Fridge Drama, with Mentaiko, Ikura, Shrimp Roe and Poached Egg Pasta
There are those days when I feel so lazy to get out of the house to do anything. Well, make that most of the time *chuckles*. Yet we all have to eat yeah? So to compensate for those “lazy days”, I make sure that my fridge and pantry are well-stocked with ingredients which I may need to whip up something fast yet no less gratifying. As such, my fridge is always packed with food, and I often tell my friends that it is so stuffed that I have to be careful whenever I open it, or something would just drop out from somewhere. Friends laugh, dispensing it as a silly joke which I’d spun up but it’s true you know. Being a food hoarder comes with its own set of problems and fears. Some stuff are buried so deep within the abyss of other produce that they have to excavated. These “archaeological findings” usually take weeks and at times, months to be uncovered. Things which were once fresh turn stale and had to be binned. Wastage… But the greatest fear any food hoarder has is the day when the fridge decides to kick the bucket. That is sheer armageddon I tell you. And that happened to me just two weeks ago!
My old 16 year-old knacker decides to call it quits and stopped working one day two weeks back. A literally kick in the butt for me because I’d just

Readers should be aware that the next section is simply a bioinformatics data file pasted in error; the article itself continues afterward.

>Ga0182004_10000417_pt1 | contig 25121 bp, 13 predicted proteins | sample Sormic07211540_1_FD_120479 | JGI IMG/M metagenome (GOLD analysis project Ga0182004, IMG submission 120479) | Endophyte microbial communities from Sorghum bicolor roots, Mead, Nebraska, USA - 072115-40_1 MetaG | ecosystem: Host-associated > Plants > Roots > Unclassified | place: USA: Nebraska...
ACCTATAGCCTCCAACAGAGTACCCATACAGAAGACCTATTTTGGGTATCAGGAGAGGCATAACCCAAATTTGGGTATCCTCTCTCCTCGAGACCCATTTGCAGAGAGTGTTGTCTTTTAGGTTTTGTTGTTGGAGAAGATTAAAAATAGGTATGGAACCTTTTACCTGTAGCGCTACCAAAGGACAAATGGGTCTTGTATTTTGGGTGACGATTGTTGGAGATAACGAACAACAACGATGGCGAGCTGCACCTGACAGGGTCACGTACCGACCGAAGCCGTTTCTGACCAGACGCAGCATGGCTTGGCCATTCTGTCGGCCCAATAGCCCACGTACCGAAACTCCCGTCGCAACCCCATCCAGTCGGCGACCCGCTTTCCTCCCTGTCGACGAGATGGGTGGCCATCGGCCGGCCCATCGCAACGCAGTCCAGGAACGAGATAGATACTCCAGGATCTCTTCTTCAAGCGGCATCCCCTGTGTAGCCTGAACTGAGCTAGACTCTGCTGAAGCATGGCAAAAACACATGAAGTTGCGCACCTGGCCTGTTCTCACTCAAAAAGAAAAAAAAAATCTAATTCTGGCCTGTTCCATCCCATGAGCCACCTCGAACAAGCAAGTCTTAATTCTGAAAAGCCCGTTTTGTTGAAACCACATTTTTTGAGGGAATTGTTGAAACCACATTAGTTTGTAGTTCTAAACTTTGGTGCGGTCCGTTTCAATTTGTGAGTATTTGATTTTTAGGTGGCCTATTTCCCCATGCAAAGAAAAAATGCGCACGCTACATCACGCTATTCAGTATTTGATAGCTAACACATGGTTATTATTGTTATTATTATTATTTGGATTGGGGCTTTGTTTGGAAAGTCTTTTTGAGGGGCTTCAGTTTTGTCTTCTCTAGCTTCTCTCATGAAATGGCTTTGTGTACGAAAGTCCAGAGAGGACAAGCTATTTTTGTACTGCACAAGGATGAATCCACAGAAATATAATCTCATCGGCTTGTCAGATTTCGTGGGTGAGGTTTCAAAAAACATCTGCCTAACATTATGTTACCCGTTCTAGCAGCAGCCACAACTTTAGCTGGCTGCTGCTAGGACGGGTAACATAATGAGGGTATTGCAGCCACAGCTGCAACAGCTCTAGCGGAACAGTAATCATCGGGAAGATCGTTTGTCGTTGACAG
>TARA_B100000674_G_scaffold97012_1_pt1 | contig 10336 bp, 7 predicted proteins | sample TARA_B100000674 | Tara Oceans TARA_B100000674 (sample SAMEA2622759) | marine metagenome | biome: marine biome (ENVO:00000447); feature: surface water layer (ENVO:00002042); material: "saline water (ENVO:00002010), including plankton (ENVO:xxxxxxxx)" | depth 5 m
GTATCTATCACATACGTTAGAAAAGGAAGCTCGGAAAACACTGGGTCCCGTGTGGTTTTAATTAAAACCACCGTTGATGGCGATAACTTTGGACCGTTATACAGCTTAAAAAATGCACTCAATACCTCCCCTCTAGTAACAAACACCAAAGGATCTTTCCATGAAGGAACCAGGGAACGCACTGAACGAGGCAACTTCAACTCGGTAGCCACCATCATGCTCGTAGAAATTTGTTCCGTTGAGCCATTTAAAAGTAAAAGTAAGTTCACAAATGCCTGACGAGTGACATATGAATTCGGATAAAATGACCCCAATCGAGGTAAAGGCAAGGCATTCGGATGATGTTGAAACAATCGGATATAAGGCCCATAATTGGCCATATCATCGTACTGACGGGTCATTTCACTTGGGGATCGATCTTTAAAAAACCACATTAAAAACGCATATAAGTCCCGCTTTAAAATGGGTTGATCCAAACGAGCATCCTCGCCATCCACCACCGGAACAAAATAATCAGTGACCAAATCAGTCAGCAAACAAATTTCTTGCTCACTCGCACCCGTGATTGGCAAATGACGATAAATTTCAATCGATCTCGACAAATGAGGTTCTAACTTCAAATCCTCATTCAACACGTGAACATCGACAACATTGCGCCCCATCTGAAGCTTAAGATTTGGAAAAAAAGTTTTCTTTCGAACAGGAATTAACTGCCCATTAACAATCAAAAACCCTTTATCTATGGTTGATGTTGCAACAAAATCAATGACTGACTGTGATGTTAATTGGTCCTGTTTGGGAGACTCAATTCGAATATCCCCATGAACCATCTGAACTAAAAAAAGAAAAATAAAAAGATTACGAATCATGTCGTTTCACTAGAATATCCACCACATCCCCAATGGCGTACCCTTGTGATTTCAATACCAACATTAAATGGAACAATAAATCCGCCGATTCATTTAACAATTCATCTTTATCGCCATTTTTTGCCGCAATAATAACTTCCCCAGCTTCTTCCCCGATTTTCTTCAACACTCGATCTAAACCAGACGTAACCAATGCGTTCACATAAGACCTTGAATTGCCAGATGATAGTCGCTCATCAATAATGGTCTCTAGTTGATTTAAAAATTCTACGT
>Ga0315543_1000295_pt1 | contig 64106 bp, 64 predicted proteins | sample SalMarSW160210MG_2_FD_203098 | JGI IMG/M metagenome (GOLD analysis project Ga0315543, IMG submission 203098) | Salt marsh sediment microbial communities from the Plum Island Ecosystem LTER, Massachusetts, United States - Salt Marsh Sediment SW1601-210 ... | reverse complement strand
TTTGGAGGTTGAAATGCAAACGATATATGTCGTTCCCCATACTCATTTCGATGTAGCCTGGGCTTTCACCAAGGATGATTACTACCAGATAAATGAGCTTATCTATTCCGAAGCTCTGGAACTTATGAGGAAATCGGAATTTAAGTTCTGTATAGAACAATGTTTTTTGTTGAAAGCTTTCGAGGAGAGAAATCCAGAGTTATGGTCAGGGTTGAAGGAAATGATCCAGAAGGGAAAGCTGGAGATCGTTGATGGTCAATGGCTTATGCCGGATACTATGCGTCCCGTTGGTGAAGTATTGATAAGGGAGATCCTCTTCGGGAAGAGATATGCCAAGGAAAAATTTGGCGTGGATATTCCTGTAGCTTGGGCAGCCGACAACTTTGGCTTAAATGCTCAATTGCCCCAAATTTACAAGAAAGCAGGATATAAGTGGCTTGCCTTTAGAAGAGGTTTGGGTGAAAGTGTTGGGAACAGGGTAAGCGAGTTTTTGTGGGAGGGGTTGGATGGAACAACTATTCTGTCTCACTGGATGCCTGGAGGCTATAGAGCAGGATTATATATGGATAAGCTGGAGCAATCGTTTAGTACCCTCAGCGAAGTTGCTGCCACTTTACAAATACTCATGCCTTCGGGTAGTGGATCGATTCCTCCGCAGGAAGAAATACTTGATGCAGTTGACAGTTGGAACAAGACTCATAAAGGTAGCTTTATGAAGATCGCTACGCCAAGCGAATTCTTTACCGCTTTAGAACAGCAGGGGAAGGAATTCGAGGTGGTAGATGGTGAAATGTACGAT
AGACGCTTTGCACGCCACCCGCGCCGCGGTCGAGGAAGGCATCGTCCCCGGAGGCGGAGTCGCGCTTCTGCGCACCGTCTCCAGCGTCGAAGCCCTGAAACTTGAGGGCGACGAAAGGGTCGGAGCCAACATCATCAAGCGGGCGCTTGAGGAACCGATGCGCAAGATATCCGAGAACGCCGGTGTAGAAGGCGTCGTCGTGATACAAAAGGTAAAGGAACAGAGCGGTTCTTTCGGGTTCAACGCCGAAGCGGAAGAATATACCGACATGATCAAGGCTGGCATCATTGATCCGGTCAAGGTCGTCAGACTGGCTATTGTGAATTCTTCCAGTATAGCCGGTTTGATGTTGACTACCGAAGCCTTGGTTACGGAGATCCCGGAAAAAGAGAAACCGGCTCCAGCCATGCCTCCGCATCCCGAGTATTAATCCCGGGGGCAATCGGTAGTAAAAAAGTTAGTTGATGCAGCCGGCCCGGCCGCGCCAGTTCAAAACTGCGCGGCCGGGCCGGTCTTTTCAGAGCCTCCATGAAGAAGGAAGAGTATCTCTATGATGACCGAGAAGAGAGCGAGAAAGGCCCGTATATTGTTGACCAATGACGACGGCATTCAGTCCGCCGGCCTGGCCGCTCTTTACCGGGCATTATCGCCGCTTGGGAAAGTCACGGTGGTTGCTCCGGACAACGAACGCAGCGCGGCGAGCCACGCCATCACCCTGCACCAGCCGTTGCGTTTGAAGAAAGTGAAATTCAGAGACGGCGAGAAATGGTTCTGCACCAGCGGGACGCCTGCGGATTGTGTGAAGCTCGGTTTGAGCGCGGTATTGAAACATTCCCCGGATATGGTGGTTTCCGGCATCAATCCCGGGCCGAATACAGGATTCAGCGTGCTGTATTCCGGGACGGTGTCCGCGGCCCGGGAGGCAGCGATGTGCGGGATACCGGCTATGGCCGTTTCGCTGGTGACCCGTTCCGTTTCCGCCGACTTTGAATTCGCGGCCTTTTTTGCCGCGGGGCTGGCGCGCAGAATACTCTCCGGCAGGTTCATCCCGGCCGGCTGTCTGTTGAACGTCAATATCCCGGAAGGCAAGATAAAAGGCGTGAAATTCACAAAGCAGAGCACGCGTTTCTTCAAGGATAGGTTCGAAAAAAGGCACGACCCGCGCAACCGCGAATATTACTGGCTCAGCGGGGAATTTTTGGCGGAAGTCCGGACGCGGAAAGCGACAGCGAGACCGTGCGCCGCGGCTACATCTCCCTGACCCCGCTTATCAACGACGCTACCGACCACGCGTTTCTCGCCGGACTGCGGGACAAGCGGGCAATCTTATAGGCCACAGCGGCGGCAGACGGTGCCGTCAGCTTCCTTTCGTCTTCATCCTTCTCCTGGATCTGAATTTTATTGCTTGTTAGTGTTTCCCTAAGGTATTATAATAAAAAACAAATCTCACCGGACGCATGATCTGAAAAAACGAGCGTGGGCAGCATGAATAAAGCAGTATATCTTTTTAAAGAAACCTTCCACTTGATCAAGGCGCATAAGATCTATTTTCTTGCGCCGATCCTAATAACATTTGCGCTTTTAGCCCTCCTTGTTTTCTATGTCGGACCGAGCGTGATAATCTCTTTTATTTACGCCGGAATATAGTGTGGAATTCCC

piled stocked up my freezer with two boxes of gigantic Hokkaido scallops and some presoaked sea cucumber just a few days prior. Not forgetting that precious punnet of fresh redcurrants I’d just bought for a baking project. The writings were on the wall but I’d just ignored it，blinded by confidence which I do even know where it comes from, that the fridge would pull it through despite being overloaded and overworked all these years now. I ended up throwing out a lot of stuff from the freezer, from frozen fish bones and prawn shells which I’d “collected” to make that fish broth, and prawn stock for some dishes I had in mind, to IQF fruits which I’d stocked like raspberries and figs, not to mention a load of purees, frozen peels, zest and juices for “the day” when I cannot find them in the supermarkets should I need them for something. But who am I kidding right? With Driscolls invading the chiller shelves since a couple of years back, raspberries are available all year round now at the local supermarkets! Those which were not thrown out, I’d to cook ’em in a frenzy. I’d to cook all the oxtail, brisket, beef shin, tripe and tendon I had into one large pot of 柱侯萝卜焖牛腩 braised beef and daikon, which I had to eat over the next 2-3 days and fortunately, had a friend and her hubby to share it with. It was delicious I was told. Well, with the sheer amount of beef and ingredients that went into it, it had better be! I also told my friends, that the day when my fridge suffered the great meltdown would be laid down in history as a grand day to remember when I’d cooked and ate two boxes of frozen scallops. We had one for dinner with a vegetable stir fry. And I had the other box with instant noodles for supper. Insanity I tell you. That same afternoon, into the tummy also went 4 large Californian white peaches, and a box of Jean Paul Hevin marron glaces which I’d carefully lugged back from Taiwan, hoping to use them for the Mont Blanc I’d been wanting to make. But that “wanting” has been shelved for 2 years now and still, the marron glaces sat quietly in the top counter of the freezer waiting to be used, until that fateful day to find themselves being gobbled down in an utmost unglamorous manner. They were JPH marron glaces after all, for Christ’s sake! What was I thinking…